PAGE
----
I begin my classroom teaching by asking students how they approach a story. The story I choose may be a work of flash fiction by Donald Barthelme, a piece by Anton Chekov, or someone as accessible as Lorrie Moore. After the students read the story, and I read the story aloud, I have them write down some of the following: reactions toward the story, feelings about the main characters, how the story relates to who they are, or whatever comes to mind for the student. This way of opening a classroom discussion is also helpful for non-native speakers of English since it allows them the opportunity to see the words as well as hear them and later respond to what they have read and heard. As a class, we discuss the features of the story looking deeply at meaning, point of view, structure, setting, or whatever becomes relevant through discussion. Before the students leave class, I ask them to write on their thoughts after discussing the story. For instance, has something in discussion opened up their mind to a new way of interpreting the story? This serves to show the student that reading is an active process.
Making students become aware that reading and writing are active processes continues throughout the semester. Students read stories or poems and then write in a journal about what they think and what they have discovered about literature or themselves. Journals work as a type of reader-response where the student may write on whatever it was about the story that affected him or her most. A student may even come back to the entry and revise their reading after class discussion. Again, this helps to reassert the active process of reading literature. Students also learn that writing also exists as an active process. These elements further the learning of the student and assist them further in their college careers as they apply the concepts of what they have learned in their English class into their major field of study.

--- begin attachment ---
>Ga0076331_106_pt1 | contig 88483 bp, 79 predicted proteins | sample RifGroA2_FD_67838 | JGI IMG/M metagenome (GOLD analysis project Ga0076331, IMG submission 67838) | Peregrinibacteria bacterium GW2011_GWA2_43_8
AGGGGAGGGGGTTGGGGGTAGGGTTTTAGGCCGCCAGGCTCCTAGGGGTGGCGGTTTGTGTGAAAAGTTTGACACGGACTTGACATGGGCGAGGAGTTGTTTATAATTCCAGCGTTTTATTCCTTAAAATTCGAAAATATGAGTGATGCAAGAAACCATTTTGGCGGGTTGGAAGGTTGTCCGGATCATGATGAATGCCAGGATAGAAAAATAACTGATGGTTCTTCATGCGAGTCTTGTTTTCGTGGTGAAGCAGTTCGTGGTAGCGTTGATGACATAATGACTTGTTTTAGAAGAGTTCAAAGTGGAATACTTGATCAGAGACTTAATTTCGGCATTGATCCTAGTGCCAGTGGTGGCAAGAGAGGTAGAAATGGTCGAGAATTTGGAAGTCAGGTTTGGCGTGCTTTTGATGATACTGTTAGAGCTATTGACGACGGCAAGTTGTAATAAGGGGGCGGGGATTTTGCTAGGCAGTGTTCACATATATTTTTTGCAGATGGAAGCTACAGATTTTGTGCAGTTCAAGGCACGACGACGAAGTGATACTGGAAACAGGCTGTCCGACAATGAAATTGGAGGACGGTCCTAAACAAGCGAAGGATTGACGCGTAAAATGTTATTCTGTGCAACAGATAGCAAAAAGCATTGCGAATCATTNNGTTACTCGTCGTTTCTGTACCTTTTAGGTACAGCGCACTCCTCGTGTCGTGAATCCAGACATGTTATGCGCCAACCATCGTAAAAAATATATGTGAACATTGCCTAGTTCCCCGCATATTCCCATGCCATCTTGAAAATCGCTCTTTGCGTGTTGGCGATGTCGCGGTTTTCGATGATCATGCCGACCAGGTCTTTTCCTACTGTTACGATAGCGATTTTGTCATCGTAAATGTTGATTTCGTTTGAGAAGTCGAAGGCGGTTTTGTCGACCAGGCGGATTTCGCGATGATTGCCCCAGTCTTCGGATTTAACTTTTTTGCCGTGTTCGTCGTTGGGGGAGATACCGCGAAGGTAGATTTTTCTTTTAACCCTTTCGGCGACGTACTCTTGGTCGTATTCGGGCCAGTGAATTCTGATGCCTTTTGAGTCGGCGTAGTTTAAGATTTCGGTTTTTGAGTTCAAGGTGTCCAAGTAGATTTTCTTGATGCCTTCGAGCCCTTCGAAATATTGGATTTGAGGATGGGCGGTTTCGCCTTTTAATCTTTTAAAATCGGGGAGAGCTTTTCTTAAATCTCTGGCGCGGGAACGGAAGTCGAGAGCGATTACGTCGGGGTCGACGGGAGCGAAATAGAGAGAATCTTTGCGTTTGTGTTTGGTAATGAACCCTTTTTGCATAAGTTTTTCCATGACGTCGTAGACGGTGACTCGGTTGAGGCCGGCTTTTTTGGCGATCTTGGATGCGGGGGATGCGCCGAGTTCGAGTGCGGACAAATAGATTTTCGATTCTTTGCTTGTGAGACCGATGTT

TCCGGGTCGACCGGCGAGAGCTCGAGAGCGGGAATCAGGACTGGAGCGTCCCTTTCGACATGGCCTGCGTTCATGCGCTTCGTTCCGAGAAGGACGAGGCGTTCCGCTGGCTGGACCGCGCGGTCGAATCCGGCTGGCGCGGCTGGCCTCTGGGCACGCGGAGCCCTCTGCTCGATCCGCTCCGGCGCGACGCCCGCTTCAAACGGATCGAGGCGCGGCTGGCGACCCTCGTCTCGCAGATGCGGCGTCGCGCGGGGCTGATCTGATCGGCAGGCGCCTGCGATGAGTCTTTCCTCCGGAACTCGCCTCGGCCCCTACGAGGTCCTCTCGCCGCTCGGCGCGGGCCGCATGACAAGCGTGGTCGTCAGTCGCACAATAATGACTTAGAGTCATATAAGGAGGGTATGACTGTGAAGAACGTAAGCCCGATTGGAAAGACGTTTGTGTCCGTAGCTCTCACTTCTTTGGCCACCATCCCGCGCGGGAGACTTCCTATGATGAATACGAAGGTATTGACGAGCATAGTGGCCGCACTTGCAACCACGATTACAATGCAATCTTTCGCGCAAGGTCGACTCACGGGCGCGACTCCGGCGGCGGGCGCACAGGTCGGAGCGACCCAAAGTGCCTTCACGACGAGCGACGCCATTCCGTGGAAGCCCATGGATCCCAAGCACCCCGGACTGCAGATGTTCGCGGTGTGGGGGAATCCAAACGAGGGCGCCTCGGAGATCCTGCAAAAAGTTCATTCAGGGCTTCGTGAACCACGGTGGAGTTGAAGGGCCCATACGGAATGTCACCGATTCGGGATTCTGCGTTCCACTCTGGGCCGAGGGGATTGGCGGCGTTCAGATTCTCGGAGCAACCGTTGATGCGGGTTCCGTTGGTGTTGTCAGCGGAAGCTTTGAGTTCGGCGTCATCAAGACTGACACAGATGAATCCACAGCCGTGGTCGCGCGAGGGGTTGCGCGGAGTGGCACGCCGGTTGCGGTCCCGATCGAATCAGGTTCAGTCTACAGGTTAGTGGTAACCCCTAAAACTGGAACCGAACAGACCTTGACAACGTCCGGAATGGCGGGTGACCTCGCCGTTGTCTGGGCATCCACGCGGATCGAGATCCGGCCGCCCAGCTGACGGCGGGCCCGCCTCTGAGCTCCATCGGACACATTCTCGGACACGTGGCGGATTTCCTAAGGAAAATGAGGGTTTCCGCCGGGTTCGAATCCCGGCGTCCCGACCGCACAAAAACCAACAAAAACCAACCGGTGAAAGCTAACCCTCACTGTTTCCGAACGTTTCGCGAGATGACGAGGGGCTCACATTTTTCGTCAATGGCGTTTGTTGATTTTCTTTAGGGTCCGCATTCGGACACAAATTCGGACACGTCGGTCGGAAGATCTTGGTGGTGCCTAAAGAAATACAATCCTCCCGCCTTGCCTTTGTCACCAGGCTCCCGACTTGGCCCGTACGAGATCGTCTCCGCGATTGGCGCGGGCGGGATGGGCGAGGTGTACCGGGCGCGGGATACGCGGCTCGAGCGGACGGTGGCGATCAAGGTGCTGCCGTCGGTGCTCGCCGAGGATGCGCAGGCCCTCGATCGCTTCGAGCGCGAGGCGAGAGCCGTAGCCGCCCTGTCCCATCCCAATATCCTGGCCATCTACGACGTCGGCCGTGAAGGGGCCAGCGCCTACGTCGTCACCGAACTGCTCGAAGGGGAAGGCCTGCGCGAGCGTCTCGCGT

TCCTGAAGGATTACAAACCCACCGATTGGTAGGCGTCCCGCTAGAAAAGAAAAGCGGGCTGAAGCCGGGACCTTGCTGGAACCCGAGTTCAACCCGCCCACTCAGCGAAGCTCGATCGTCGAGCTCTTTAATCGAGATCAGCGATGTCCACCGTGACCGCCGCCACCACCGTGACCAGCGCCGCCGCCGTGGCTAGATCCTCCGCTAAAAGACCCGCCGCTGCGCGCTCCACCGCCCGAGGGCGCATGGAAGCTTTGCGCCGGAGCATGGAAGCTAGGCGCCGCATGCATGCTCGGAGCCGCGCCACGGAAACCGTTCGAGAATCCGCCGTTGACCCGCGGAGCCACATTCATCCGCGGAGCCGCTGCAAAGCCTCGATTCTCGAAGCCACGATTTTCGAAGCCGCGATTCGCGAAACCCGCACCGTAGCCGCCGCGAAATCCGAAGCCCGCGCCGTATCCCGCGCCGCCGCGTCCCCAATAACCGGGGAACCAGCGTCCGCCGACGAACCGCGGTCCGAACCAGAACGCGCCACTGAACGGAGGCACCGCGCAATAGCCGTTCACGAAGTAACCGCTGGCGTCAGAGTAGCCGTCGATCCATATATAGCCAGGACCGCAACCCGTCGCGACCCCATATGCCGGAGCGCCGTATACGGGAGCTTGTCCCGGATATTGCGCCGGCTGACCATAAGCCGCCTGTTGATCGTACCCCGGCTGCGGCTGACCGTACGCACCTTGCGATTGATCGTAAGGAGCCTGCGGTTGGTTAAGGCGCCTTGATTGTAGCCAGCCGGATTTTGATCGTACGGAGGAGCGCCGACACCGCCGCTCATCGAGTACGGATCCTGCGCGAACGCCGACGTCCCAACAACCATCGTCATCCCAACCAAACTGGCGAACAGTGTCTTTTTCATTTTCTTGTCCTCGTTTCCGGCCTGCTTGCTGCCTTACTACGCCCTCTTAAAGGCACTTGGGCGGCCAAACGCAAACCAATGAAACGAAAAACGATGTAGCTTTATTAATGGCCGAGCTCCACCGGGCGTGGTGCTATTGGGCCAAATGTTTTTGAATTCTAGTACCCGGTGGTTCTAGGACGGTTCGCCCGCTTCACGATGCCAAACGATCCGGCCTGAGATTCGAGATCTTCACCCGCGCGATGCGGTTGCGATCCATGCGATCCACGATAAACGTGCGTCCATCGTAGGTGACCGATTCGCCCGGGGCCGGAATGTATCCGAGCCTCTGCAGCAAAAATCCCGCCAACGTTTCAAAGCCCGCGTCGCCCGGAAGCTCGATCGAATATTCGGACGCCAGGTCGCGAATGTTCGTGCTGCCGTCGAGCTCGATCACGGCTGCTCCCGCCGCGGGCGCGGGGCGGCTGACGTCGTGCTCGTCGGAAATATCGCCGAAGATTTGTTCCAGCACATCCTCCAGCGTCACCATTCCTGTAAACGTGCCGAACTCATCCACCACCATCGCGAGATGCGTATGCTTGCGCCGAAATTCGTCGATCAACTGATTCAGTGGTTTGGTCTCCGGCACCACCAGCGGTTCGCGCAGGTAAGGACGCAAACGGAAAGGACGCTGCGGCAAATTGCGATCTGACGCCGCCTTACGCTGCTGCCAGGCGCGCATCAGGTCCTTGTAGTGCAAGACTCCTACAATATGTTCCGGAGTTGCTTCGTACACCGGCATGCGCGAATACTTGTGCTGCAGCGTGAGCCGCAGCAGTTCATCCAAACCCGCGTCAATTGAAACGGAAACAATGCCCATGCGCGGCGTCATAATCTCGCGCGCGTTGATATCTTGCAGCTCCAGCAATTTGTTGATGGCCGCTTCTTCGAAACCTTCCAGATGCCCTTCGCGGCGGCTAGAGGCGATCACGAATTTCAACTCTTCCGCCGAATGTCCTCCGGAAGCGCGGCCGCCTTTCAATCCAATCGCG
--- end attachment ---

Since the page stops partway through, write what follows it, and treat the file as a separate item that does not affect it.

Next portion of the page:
With technological production, online teaching has gained in popularity and it is something that I also have experienced. Currently, I teach Lit 3001 World Literature at the University of Minnesota, Crookston using the online learning platform Moodle. Though this course is online, my students are actively engaged learners. As an activity theorist, I use activities in Moodle to further engage students by having them use chat rooms, complete “choice” activities, surveys, and build wikis. Students often find these activities enjoyable and they also get to know other students through the use of online forums and chats. A recent comment from a student was as follows:
“Ms. Jorgenson asks great questions about the readings for the week that get students thinking and involved with the text. Activities we complete in Moodle are also fun as we get to communicate with other students in the course, sometimes live”
Considering what I have shown already, my teaching is interdisciplinary. For instance, I use multiple texts such as advertisements, film clips, music, and literature to further engage my students. The individual attention I give each student also becomes an important element in my teaching. One student from my English 101 class I taught as a graduate student at Minnesota State University, Mankato wrote:
“Ms. Jorgenson has an ability to give every student attention in the classroom setting where there is not only different personalities, but the sometimes distracting presence of computers and technology.”
With this comment, my motivation as a teacher shows a particular strength that comes through in the examples throughout this teaching philosophy I have described. Thus, my class structure maintains a level of independence for the student. A student will discover literature for themselves and then be able to communicate that to others in the classroom. My teaching is collaborative as classroom discussion, as well as small group discussion, becomes pertinent to a student’s understanding of the reading and writing processes. The classroom structures itself into its own community of readers, writers, speakers, and thinkers, all of whom collaborate to make the study of English come alive and become meaningful for all participants.